'There Were Giants Upon the Earth'
Subtitled "Gods, Demigods, and Human Ancestry: The Evidence of Alien DNA"
By Zecharia Sitchin
Bear & Co, 2010
The late Zecharia Sitchin was close to 90 years old when this final book was published; a remarkable accomplishment.
His work expanded greatly over the decades, and this book provides something of a summation of the entire oeuvre, with some new material provided towards the end. "There Were Giants Upon the Earth" thus provides a substantive overview of what is essentially a completely alternative paradigm about human origins and history.
Sitchin starts with Alexander - an almost modern figure given his usual ancient references. Alexander's interest in immortality and the gods seems to provide a bridge between us and the ancient world. From there we plunge back in time, using the King Lists of Manetho and the land of Sumer for reference (see my photo, right, of the Sumerian King List kept in the Ashmolean Museum, Oxford). The ancient lists boldly assert the dominion of demigods and gods going back some 432,000 years, leading Sitchin to place the arrival of the Anunnaki on Earth to a point some 445,000 years ago.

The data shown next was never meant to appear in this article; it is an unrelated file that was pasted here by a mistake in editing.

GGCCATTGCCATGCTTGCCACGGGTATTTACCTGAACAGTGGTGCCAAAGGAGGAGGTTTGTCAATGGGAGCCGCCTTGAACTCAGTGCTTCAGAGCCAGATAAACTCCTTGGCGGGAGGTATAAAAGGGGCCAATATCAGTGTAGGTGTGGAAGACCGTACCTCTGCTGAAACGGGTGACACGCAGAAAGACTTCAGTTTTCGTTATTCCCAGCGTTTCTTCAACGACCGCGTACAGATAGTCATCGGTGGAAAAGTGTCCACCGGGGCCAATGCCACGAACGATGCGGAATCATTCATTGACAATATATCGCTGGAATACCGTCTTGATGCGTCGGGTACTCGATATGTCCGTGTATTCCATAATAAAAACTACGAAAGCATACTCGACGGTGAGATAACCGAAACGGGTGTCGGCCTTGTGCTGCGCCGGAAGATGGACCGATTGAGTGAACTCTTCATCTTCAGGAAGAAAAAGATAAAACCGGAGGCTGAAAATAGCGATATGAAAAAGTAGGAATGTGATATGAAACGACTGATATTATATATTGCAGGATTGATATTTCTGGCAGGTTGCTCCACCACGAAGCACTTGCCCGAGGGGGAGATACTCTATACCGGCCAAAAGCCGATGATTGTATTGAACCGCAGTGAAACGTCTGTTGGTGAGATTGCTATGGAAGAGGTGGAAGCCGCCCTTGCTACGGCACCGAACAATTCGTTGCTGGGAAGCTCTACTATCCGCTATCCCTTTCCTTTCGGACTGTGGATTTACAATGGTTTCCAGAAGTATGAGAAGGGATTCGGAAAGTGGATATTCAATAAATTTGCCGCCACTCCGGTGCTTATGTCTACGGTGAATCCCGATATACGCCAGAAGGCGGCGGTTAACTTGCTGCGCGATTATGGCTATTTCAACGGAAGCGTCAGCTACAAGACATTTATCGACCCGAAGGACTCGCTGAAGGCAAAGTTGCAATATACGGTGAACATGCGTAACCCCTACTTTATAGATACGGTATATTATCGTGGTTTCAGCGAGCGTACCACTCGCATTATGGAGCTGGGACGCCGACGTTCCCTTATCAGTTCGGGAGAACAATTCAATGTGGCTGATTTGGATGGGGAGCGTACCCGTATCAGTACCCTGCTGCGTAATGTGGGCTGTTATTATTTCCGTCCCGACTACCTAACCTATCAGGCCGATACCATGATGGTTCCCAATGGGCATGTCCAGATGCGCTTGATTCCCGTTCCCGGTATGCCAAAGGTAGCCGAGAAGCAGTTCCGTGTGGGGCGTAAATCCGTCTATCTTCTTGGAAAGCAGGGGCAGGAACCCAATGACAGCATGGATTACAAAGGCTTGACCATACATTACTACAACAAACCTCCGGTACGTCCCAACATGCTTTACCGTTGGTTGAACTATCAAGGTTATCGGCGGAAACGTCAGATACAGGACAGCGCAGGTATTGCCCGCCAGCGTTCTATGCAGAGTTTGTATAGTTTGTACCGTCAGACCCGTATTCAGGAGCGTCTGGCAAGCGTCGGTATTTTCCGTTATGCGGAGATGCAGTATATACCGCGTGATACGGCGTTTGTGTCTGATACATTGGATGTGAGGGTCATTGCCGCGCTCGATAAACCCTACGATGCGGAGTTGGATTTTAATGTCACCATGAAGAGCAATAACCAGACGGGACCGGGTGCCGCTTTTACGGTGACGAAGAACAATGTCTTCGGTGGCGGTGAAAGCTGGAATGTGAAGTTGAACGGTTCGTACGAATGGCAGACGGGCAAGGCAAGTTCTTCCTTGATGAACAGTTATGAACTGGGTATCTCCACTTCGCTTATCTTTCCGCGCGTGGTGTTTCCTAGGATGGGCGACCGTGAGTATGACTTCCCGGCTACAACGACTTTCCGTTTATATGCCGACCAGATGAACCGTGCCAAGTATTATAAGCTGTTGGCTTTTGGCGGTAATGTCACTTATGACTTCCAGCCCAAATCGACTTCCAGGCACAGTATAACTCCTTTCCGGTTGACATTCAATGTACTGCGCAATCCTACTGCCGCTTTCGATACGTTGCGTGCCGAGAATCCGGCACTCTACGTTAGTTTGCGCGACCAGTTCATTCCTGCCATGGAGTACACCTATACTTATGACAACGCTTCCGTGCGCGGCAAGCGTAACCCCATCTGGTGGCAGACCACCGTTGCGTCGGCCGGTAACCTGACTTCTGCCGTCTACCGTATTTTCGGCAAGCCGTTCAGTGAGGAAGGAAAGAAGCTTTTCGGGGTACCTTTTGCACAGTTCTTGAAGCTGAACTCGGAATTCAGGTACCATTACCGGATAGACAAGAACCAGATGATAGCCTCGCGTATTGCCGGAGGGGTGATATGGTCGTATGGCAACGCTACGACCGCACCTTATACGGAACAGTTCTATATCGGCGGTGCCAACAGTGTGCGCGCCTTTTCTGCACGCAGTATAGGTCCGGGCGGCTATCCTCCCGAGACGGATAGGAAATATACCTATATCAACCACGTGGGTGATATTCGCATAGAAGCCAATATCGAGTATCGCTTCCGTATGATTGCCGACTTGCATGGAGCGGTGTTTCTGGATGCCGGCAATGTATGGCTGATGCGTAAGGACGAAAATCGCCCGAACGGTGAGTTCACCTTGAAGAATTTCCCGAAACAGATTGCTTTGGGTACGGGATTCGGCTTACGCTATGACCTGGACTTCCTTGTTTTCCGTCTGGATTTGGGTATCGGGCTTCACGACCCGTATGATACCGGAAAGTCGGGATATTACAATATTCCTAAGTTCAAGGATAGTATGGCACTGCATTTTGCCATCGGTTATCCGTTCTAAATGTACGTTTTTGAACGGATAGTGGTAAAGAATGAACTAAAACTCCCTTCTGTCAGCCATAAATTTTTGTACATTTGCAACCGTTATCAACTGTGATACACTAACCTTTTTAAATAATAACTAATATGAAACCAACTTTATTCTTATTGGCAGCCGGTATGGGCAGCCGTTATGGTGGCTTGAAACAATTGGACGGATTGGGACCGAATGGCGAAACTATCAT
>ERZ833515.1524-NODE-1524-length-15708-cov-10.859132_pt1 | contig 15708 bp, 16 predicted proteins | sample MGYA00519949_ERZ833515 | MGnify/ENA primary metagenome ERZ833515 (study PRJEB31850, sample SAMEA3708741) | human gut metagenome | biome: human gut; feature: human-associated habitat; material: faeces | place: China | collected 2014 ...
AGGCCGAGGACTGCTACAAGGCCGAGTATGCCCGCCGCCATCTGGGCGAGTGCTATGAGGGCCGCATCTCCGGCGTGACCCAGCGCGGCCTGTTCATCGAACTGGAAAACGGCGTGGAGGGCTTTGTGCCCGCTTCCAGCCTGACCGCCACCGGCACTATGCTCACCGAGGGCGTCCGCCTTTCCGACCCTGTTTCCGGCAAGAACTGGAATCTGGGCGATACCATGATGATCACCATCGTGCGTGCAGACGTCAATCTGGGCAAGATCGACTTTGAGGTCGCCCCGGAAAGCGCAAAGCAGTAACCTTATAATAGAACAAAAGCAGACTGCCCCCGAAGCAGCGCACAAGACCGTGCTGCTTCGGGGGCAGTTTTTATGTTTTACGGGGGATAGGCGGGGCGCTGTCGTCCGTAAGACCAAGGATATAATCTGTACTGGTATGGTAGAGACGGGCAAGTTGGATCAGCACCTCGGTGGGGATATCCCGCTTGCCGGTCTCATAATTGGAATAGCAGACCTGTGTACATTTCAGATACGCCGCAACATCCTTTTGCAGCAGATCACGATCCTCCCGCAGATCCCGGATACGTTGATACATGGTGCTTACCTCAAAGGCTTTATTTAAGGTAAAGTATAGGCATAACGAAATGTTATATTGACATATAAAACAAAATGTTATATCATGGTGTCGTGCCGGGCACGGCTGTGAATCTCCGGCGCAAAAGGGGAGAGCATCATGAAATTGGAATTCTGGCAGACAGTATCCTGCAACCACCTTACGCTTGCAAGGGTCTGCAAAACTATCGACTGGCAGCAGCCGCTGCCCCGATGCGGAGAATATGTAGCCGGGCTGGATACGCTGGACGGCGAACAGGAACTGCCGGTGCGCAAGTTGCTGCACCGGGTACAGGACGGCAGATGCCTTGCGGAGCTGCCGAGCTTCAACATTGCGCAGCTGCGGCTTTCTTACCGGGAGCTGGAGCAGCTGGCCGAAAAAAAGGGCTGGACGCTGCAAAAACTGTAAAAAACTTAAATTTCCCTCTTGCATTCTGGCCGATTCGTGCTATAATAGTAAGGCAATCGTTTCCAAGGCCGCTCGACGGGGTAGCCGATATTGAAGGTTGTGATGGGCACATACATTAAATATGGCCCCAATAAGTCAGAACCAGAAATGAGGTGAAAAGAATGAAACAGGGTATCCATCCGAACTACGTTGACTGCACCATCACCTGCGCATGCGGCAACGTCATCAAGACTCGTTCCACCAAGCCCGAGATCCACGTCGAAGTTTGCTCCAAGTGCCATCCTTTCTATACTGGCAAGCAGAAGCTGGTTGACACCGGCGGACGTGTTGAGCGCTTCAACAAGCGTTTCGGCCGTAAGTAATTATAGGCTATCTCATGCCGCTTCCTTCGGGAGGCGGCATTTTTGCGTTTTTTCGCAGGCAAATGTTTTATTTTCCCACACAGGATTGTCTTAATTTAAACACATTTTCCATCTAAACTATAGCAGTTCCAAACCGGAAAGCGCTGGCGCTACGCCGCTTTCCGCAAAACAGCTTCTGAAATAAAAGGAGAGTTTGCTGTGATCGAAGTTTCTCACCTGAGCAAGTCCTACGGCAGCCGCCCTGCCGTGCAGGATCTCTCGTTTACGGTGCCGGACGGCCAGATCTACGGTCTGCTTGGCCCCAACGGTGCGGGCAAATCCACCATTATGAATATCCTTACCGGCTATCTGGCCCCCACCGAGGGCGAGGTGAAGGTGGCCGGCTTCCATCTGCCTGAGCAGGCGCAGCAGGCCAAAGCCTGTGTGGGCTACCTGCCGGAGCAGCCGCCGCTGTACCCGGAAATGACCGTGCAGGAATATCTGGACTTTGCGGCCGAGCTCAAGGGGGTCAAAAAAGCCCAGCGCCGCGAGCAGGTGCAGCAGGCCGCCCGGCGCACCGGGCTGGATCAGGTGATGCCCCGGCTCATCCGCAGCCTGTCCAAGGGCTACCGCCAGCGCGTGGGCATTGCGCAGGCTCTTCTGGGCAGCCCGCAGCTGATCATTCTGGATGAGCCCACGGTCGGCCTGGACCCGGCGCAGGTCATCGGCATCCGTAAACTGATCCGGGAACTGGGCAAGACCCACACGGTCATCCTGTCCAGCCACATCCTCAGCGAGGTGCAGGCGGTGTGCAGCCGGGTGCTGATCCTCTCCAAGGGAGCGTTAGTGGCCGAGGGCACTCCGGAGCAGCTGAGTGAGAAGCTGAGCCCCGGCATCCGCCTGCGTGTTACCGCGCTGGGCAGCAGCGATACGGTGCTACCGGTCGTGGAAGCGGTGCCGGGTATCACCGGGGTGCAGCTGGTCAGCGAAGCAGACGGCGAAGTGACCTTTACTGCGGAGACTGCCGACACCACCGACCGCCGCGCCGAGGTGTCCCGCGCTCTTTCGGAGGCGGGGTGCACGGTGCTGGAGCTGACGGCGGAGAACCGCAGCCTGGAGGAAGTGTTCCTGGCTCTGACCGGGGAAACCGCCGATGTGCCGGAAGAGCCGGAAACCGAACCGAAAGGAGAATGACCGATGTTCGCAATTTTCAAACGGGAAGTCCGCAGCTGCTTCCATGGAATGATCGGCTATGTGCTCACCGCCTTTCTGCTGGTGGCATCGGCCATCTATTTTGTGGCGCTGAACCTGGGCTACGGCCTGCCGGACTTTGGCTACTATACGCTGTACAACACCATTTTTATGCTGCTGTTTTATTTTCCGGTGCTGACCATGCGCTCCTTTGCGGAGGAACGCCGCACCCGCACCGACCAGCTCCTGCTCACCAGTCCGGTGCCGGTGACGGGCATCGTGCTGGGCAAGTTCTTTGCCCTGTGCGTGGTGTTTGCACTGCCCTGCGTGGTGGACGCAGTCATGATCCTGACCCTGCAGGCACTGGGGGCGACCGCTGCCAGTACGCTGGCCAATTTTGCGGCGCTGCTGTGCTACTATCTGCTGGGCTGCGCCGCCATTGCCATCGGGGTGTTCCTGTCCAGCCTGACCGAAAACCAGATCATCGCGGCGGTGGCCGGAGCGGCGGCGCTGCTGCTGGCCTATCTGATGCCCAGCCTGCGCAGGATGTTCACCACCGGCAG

These Anunnaki - the ancient astronauts from the planet Nibiru - forged us in their image and dwelt among humanity as gods (with a small 'g'). Each ancient civilisation knew them, although the names and tales varied with the times. But these gods were interchangeable across the pantheons of the ancients - myth to most of us now, but once present as real flesh-and-blood beings in Sitchin's paradigm.